FAO helping Albania to manage Vjosa river valley sustainably
FAO started a green development project in Albania to support farmers and authorities in sustainable land use and the prevention of pollution and degradation of soil around the Vjosa, one of the few undammed rivers in Europe.
The Vjosa has the second-largest river basin in Albania, at 681,000 hectares, and it is one of the longest transboundary rivers in the Balkans. The Food and Agriculture Organization of the United Nations – FAO launched a project for the effective and improved management of Vjosa valley’s natural resources and expressed determination to support farmers and authorities through sustainable development.
FAO pursues Sustainable Development Goals
The endeavor is aimed at achieving Sustainable Development Goals concerning life on land and climate action, the UN agency said. The SDG Acceleration Fund provided the funding, with contributions by the government of Norway. FAO started the activities under its region-wide umbrella programme on managing natural resources sustainably, under a changing climate.
Because the waterway has not been subjected to large damming or channeling schemes, it is considered one of the rare remaining natural flow regimes in Europe, giving the Vjosa not only national, but also international importance, the announcement adds.
Agrotourism, product promotion complement agricultural solutions
New approaches for the management of natural resources will be introduced with a strong focus on sustainable land use, improved soil fertility and combating land and soil pollution and degradation, FAO revealed and said it would allow farmers, extension services and institutions to better cope with the climate change impact on agriculture and disaster events.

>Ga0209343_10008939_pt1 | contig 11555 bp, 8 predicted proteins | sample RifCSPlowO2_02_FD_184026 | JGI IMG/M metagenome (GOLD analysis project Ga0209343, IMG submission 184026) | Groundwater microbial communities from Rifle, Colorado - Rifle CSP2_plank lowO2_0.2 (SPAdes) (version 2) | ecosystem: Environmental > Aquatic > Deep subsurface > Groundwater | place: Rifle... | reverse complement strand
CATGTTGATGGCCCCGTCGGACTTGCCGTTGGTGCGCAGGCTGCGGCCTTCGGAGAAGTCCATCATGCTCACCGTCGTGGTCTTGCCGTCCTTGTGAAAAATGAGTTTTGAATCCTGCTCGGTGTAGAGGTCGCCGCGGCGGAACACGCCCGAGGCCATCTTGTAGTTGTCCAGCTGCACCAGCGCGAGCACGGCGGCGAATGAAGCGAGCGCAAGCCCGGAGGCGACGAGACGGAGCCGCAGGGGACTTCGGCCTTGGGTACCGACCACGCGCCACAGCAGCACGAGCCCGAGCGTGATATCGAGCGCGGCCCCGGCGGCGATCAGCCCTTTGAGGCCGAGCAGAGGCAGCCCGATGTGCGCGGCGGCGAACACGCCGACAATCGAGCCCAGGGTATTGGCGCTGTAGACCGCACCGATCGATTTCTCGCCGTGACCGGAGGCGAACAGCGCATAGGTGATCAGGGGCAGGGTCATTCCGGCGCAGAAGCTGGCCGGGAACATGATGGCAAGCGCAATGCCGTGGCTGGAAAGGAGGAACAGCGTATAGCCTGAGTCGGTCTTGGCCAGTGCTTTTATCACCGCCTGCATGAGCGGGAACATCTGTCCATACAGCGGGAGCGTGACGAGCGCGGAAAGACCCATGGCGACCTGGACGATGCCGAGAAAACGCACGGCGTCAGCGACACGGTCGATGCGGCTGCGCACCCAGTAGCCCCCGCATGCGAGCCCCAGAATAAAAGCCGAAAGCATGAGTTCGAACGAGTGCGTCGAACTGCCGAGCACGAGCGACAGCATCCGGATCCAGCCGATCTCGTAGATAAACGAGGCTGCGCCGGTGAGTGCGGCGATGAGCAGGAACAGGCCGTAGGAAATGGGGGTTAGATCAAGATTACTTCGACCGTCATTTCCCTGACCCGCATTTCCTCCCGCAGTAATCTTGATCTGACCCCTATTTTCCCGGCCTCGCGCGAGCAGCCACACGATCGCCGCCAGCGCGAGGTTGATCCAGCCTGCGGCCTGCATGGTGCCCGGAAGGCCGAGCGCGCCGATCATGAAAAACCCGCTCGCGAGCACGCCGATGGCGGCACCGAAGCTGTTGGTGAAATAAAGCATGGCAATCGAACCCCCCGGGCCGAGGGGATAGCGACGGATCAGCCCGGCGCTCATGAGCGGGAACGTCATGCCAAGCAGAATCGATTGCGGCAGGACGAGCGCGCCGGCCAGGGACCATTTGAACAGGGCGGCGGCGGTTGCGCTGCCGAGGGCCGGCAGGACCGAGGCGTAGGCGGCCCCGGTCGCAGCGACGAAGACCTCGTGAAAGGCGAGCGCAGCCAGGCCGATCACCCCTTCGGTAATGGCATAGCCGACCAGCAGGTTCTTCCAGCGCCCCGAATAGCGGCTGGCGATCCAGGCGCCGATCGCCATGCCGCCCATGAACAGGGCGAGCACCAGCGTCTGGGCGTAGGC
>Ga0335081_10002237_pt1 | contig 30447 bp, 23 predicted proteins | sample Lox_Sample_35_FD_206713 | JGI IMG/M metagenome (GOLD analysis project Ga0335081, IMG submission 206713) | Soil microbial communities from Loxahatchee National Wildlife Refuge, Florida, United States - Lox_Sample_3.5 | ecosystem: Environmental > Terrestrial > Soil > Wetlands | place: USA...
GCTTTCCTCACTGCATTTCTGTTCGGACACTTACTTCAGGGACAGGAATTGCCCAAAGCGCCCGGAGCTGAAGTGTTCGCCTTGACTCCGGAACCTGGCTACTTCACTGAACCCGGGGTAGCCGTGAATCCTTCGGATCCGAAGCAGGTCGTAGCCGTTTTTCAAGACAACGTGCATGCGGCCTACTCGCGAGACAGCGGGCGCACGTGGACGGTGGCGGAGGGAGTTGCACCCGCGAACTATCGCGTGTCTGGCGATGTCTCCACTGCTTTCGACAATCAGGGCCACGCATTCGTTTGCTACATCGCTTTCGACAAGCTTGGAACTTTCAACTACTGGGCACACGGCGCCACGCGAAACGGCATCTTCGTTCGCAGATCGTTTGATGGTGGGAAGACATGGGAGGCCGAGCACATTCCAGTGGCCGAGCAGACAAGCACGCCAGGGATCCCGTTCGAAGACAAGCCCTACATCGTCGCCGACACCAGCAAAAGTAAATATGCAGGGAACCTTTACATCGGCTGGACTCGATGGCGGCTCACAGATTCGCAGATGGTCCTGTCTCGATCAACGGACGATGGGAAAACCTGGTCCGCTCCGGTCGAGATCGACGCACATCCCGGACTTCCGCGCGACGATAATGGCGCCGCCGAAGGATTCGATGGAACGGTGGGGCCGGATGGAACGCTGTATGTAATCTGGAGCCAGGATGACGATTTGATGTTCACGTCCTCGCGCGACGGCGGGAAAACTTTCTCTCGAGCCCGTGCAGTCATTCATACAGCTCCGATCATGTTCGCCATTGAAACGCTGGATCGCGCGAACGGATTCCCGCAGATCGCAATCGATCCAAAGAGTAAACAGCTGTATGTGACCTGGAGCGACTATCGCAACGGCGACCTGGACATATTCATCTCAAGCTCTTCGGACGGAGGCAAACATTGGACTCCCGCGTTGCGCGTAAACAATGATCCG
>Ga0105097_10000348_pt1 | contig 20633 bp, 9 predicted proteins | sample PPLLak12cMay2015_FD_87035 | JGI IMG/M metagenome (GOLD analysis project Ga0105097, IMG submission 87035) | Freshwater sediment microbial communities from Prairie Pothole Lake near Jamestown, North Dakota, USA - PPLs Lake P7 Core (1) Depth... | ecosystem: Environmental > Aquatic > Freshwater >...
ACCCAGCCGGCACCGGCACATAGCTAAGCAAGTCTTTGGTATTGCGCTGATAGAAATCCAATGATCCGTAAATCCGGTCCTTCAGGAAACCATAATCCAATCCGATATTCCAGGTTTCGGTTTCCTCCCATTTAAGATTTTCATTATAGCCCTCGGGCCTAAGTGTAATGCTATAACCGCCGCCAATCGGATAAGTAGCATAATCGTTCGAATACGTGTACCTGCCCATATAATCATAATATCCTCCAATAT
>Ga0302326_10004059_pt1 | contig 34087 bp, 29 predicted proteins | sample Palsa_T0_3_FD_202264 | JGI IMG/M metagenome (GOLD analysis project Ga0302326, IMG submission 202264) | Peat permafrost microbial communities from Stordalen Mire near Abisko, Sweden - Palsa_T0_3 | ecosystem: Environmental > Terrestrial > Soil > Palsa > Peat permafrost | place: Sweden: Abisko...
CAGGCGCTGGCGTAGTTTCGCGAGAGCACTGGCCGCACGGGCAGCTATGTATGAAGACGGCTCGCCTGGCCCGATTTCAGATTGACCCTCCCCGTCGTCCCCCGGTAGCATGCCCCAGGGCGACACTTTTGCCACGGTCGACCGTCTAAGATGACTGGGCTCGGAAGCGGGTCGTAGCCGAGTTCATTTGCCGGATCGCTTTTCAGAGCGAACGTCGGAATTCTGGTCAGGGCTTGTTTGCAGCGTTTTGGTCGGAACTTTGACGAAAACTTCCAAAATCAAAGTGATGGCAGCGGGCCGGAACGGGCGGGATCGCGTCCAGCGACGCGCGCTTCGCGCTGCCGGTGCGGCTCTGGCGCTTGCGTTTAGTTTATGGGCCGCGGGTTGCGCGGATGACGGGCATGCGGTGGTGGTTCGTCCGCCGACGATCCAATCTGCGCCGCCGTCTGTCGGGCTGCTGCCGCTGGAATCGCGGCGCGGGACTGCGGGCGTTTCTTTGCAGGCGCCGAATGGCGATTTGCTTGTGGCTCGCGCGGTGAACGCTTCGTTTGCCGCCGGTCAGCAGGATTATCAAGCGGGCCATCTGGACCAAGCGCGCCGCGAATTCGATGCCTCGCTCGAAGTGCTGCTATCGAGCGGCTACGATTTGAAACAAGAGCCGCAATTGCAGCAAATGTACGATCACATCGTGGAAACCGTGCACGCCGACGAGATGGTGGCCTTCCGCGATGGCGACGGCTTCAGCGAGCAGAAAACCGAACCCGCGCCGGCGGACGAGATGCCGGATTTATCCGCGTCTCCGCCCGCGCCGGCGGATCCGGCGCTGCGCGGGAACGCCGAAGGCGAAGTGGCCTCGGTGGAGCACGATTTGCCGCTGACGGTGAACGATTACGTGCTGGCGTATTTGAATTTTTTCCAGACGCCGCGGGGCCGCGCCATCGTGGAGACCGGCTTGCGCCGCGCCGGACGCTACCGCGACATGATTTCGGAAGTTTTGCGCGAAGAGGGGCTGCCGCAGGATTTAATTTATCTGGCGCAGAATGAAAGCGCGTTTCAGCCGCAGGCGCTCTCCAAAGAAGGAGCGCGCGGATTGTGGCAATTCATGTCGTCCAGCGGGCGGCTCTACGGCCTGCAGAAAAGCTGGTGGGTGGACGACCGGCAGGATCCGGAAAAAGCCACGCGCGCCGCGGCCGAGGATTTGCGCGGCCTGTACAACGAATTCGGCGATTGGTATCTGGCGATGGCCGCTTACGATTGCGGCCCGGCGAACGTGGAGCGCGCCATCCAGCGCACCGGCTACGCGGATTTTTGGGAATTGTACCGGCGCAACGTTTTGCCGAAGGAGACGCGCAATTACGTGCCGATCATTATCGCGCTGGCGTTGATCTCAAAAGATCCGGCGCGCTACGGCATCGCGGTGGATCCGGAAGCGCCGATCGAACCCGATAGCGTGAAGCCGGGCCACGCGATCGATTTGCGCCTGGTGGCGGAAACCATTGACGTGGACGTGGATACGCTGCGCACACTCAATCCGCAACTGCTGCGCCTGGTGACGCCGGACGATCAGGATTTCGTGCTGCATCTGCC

To support agrotourism and sustainable production and consumption in target areas, traditional local, organic and geographical indications products will be identified and promoted through climate-smart agriculture and integrated pest management, depending on the pandemic situation in Albania, according to project goals.
“Besides the above-mentioned activities, FAO will also collaborate with other United Nations agencies, under the lead of the United Nations Development Programme,” said Raimund Jehle, FAO Representative in Albania. “These will support environment and climate-friendly initiatives in agrobiodiversity and rural tourism in Vjosa valley – Zagori, among others, through knowledge sharing with similar successful initiatives implemented from other areas of Albania.”
FAO’s Jehle: Other UN agencies will participate in the activities and organize knowledge sharing within Albania
The project will contribute to the implementation of Albania’s national strategy for the sustainable development of tourism 2019–2023, where Vjosa valley and Zagori is one of the priority areas. It will also enhance the Integrated Rural Development Program – 100 Village Program, which coordinates multisectoral developmental interventions in 100 selected villages with a high potential for socio-economic and rural development and agrotourism and the focus is also on the environment and nature as well as cultural heritage.
It is also aligned with the United Nations Programme of Cooperation for Sustainable Development 2017–2021.
Dam projects threaten Vjosa
The Vjosa or Aoös originates in northwestern Greece near Metsovo. Cities and towns including Ersekë, Përmet, Gjirokastër, Tepelenë, Mallakastër, Fier and Vlorë are located in the Vjosa catchment in Albania.
Environmentalists refer to the Vjosa as the last free-flowing river in Europe. It is threatened by a large dam project and plans to install dozens of hydropower plants on the river and its tributaries. Nongovernmental organizations are running a massive campaign to abandon them, within a regional initiative to prevent such threats.